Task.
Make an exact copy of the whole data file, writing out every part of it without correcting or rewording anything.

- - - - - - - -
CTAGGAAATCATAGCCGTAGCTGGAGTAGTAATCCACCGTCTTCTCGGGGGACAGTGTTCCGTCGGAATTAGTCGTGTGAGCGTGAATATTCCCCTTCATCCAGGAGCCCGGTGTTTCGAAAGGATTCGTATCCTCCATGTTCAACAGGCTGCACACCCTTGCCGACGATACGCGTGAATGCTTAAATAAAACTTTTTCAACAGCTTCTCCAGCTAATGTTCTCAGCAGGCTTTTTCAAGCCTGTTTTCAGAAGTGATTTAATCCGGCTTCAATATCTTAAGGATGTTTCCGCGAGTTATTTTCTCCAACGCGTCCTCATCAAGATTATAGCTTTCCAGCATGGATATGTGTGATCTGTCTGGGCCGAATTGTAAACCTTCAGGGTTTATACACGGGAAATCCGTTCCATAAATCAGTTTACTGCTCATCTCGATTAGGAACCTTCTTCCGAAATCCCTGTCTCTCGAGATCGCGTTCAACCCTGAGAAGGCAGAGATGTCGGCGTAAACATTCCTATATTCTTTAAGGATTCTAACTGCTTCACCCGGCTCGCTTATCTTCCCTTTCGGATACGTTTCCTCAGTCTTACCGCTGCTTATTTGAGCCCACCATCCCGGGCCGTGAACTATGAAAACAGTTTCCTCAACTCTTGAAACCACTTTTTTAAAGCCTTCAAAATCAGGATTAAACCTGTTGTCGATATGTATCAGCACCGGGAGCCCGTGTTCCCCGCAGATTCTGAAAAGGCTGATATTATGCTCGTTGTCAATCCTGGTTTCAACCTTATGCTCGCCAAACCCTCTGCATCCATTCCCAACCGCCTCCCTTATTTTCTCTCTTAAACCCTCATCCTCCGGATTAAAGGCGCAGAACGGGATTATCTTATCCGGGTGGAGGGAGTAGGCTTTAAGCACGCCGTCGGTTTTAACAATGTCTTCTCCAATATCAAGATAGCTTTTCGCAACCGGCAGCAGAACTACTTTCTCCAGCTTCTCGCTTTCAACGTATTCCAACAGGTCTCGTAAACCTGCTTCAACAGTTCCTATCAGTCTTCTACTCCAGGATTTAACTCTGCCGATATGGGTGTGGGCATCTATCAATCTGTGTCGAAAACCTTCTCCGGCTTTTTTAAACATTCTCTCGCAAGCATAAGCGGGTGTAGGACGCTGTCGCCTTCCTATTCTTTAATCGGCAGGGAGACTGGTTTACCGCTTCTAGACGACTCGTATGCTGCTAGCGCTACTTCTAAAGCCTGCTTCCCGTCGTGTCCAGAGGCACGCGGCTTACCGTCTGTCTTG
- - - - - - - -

CTAGGAAATCATAGCCGTAGCTGGAGTAGTAATCCACCGTCTTCTCGGGGGACAGTGTTCCGTCGGAATTAGTCGTGTGAGCGTGAATATTCCCCTTCATCCAGGAGCCCGGTGTTTCGAAAGGATTCGTATCCTCCATGTTCAACAGGCTGCACACCCTTGCCGACGATACGCGTGAATGCTTAAATAAAACTTTTTCAACAGCTTCTCCAGCTAATGTTCTCAGCAGGCTTTTTCAAGCCTGTTTTCAGAAGTGATTTAATCCGGCTTCAATATCTTAAGGATGTTTCCGCGAGTTATTTTCTCCAACGCGTCCTCATCAAGATTATAGCTTTCCAGCATGGATATGTGTGATCTGTCTGGGCCGAATTGTAAACCTTCAGGGTTTATACACGGGAAATCCGTTCCATAAATCAGTTTACTGCTCATCTCGATTAGGAACCTTCTTCCGAAATCCCTGTCTCTCGAGATCGCGTTCAACCCTGAGAAGGCAGAGATGTCGGCGTAAACATTCCTATATTCTTTAAGGATTCTAACTGCTTCACCCGGCTCGCTTATCTTCCCTTTCGGATACGTTTCCTCAGTCTTACCGCTGCTTATTTGAGCCCACCATCCCGGGCCGTGAACTATGAAAACAGTTTCCTCAACTCTTGAAACCACTTTTTTAAAGCCTTCAAAATCAGGATTAAACCTGTTGTCGATATGTATCAGCACCGGGAGCCCGTGTTCCCCGCAGATTCTGAAAAGGCTGATATTATGCTCGTTGTCAATCCTGGTTTCAACCTTATGCTCGCCAAACCCTCTGCATCCATTCCCAACCGCCTCCCTTATTTTCTCTCTTAAACCCTCATCCTCCGGATTAAAGGCGCAGAACGGGATTATCTTATCCGGGTGGAGGGAGTAGGCTTTAAGCACGCCGTCGGTTTTAACAATGTCTTCTCCAATATCAAGATAGCTTTTCGCAACCGGCAGCAGAACTACTTTCTCCAGCTTCTCGCTTTCAACGTATTCCAACAGGTCTCGTAAACCTGCTTCAACAGTTCCTATCAGTCTTCTACTCCAGGATTTAACTCTGCCGATATGGGTGTGGGCATCTATCAATCTGTGTCGAAAACCTTCTCCGGCTTTTTTAAACATTCTCTCGCAAGCATAAGCGGGTGTAGGACGCTGTCGCCTTCCTATTCTTTAATCGGCAGGGAGACTGGTTTACCGCTTCTAGACGACTCGTATGCTGCTAGCGCTACTTCTAAAGCCTGCTTCCCGTCGTGTCCAGAGGCACGCGGCTTACCGTCTGTCTTG